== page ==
The work has continued this spring, with Goins taking extra hitting drills whenever possible. At times it seems like Seitzer and his second baseman have been attached at the hip, and while that isn't necessarily a guarantee for success, it's at least a step in the right direction.
"Just trying to go in every day and get on the same page, which we are, and then just try to be consistent," Goins said of his work with Seitzer. "Taking what I'm doing in the cage, and in BP, and apply it into the game. First couple of games, it was pretty good. I've had one bad at-bat, and the other ones I feel like I'm seeing the ball well and I think I'm buying into everything he's telling me."
Goins made his Major League debut last August and got off to a fast start, but it didn't take long for some problems to emerge. There was a tendency to be overly aggressive in the box, and instead of waiting for his pitch, Goins would often go after something even some of the best hitters in the league would have difficulty hitting.
The 26-year-old also had a habit of trying to pull too many pitches. A quick look at his spray chart indicates that the vast majority of the ground balls off Goins' bat went to the right side of the field. That wouldn't be a problem for some players, but with the skill set that Goins possesses, it's pretty clear that he would be best served using all parts of the field.
There were times when he would do that, and those were the moments Goins would have the most success. According to FanGraphs, Goins hit 19 line drives last season -- 12 went to the opposite field and nine of those dropped in for hits. The Blue Jays believe the potential is in there, it's just a matter of Goins being able to find it on a consistent basis.
"Just being able to repeat his hand path is the biggest thing," Seitzer said. "To give yourself a chance when you're a little early or a little late. He was out and around balls that were on the middle-in part of the plate. We started cleaning up his direction, he adjusted big time, it felt good to him, it felt right. It was a little awkward at first, but he has worked hard and I like where he is at."
When Goins debuted last season, he held his hands high and away from his body during the batting stance. Former Blue Jays hitting coach Chad Mottola started the transformation by getting Goins to lower his hands in the season's final couple of weeks.
That work continued this offseason with Seitzer and since then another adjustment has been made. Seitzer had Goins bring his hands closer to his body during the stance. The goal was for Goins to have a faster swing path and also one that was easier to replicate on a consistent basis.
Just like any other mechanical adjustment, it hasn't always been smooth sailing. The work started slow, with swings off a tee and through soft toss before eventually progressing to batting practice. It has since been taken into spring games, and while the swing remains a work in progress, Seitzer has been happy with what he has seen so far.
"When I met with him it was awkward, it was something new, something different," Goins said. "It was something I had to buy into, and just keep doing on a daily basis. After a couple of weeks it started to become second nature and I feel like it's natural now. When I go into a game, I don't feel like I have to do anything different than what I've been doing. I don't have to think about it, I can be free and just play my game."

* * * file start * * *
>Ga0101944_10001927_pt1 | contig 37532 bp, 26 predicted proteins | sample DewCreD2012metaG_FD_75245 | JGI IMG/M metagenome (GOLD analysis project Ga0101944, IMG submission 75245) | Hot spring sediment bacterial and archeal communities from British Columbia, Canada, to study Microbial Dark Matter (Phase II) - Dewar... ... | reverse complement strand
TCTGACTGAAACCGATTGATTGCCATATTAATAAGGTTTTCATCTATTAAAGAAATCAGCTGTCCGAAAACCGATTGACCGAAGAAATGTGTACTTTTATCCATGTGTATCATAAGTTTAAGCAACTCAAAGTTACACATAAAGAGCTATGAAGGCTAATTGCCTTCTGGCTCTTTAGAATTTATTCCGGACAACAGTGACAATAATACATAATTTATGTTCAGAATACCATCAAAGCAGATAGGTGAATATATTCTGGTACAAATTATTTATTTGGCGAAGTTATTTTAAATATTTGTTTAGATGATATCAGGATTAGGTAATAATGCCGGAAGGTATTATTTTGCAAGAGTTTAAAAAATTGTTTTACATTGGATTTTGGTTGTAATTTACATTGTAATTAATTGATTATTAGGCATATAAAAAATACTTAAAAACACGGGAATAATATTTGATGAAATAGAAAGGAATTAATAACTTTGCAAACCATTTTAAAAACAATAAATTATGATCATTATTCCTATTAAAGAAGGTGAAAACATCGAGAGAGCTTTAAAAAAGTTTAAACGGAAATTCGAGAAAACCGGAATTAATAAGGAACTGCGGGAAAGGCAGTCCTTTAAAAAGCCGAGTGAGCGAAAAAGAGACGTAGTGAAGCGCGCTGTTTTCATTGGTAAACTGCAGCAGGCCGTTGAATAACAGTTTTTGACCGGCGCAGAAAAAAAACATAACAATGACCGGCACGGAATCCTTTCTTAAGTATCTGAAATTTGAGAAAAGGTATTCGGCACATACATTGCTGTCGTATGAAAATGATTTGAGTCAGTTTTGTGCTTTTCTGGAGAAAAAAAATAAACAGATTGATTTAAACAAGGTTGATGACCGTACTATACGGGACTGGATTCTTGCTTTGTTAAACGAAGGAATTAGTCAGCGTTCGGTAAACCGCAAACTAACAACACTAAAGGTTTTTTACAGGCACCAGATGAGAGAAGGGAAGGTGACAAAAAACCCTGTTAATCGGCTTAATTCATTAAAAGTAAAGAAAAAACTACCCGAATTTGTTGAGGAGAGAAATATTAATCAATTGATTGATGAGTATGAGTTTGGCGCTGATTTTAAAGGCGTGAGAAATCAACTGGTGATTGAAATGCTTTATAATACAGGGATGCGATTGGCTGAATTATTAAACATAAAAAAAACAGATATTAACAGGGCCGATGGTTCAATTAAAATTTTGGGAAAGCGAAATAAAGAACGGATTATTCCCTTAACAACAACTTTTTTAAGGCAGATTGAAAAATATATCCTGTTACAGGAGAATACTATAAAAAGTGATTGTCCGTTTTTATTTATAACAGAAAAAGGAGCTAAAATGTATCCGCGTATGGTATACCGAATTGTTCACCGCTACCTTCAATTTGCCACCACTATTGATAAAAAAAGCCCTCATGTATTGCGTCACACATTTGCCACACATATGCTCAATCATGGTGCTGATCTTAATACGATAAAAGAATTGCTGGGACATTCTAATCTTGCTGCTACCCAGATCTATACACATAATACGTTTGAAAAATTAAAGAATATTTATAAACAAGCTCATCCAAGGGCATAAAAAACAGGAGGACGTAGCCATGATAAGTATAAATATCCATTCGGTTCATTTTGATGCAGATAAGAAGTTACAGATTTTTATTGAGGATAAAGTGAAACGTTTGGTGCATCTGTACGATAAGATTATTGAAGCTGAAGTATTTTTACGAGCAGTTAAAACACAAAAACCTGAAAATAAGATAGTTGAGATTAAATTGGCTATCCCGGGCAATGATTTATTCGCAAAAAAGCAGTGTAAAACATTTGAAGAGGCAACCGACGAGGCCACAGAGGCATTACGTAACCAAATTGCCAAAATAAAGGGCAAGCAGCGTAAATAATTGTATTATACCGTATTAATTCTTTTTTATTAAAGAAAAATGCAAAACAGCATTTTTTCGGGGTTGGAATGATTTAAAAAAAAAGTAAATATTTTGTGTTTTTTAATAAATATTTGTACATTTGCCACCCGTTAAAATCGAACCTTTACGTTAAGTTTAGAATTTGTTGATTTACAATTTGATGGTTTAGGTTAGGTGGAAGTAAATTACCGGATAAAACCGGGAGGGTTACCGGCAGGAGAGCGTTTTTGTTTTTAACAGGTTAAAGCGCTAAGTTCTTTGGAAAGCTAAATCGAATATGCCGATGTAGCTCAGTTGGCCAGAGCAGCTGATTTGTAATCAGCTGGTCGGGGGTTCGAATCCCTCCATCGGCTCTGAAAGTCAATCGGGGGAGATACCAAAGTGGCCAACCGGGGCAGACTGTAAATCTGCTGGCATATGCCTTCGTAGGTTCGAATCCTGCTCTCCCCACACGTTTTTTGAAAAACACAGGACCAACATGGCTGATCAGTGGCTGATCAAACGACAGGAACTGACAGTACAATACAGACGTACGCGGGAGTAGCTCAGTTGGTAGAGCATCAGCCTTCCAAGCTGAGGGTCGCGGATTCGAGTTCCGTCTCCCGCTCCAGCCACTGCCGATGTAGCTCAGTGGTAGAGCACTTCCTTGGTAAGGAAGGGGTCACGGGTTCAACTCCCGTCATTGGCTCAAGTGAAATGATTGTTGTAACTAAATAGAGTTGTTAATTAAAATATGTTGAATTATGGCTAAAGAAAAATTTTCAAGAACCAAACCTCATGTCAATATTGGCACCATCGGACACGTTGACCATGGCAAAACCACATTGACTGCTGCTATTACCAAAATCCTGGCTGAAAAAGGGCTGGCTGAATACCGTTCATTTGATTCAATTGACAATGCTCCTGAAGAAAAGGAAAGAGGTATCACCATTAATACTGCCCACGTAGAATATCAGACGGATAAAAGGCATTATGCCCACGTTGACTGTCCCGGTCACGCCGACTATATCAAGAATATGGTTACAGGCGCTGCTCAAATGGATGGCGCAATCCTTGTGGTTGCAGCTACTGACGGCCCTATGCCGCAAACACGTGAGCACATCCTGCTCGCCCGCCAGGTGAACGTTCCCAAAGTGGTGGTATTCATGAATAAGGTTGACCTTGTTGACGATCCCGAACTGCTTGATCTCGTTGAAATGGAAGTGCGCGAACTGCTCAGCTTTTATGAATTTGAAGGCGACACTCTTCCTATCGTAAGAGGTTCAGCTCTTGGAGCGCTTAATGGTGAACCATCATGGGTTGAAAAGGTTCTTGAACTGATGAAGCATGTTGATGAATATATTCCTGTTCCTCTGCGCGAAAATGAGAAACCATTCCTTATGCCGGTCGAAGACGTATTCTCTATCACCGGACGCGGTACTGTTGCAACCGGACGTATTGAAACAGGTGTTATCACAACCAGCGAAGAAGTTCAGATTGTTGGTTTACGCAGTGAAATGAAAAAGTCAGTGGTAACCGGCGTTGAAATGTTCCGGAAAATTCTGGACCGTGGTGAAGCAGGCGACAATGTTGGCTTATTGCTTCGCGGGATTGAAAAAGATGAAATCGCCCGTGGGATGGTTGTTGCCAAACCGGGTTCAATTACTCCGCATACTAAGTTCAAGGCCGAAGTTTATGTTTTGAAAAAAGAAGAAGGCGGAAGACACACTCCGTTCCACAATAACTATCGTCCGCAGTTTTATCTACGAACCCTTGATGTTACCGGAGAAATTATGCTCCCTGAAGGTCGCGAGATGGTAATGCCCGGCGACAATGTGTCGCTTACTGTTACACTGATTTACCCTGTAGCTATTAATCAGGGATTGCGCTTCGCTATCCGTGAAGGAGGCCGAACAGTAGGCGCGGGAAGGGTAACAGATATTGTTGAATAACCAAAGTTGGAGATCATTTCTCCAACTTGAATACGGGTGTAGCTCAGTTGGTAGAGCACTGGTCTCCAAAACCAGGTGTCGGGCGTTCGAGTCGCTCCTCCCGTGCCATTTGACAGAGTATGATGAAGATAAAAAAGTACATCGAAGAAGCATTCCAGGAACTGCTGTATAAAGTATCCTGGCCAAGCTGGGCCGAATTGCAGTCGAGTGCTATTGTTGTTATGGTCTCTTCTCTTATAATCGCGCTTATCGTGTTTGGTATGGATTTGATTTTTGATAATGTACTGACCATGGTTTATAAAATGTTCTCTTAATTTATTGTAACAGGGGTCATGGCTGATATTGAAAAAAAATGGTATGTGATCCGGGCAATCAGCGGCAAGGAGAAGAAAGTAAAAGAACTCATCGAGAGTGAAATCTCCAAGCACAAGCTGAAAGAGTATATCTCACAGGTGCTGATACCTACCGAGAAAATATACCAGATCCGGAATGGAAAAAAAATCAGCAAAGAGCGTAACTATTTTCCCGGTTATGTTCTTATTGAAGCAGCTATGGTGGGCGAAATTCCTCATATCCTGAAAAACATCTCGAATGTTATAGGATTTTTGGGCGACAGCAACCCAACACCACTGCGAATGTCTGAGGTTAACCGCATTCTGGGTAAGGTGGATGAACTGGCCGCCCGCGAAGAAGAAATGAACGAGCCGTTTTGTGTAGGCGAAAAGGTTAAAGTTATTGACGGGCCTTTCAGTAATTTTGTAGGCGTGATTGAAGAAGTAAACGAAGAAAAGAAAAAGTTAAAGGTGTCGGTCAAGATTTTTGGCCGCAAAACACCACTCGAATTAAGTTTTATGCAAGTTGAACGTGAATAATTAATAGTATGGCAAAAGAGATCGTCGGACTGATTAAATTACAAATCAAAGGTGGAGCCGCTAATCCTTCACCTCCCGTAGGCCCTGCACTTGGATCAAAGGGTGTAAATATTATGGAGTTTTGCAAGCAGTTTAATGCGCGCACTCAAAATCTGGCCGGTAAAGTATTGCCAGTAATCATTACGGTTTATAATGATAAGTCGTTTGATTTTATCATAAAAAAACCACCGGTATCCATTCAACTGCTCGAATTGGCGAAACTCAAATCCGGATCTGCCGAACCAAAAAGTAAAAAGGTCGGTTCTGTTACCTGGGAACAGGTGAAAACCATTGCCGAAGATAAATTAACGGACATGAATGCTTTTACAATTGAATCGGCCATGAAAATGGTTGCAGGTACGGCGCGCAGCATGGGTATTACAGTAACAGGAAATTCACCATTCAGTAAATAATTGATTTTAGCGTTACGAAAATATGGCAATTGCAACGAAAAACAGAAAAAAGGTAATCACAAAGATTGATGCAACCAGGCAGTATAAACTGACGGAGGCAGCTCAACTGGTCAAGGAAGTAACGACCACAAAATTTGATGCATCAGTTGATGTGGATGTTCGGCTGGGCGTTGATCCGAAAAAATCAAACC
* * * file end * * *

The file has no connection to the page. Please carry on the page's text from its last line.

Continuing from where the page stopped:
When the Blue Jays' 2013 season came to an end last September, the consensus was that the club was in the market for a new starting second baseman. General manager Alex Anthopoulos initially had the position on his wish list for the offseason, but weeks and months went by without any moves.
When 2014 rolled around, the Blue Jays began openly talking about being just fine with the status quo. There has never been any doubt about Goins in the field as he possesses the type of game-changing defense Toronto hasn't had at second base since the days of Orlando Hudson. The issue was always the bat.
Goins is a career .273 hitter with a .330 on-base percentage over the course of five seasons in the Minor Leagues. The Blue Jays would be more than happy with those types of numbers, but it's one thing to do it at Double-A and another thing entirely to perform at that level in the big leagues.
That's why there have been plenty of skeptics about Toronto's decision to stick with the status quo. For his part, Seitzer doesn't buy into the criticism and also doesn't want to hear about how the Blue Jays might be fine with someone who has a low average and on-base percentage if there's enough defense to compensate for that.
"Maybe in other people's minds, but as an athlete, as an everyday player, you want to have good at-bats consistently and be able to contribute," Seitzer said. "So I don't think he's wired to hit .250 or .260. I think he's wired to try and hit .300 and be a real solid everyday second baseman at this level.
"That's why I don't like putting ceilings on guys, because you never know what their potential could be. But everything so far has been phenomenal. I couldn't be more happy with where he's at. The conversations we have after at-bats, he's learning right now, but I think he has the discipline and the ability mechanically in order to have a real good chance at being good."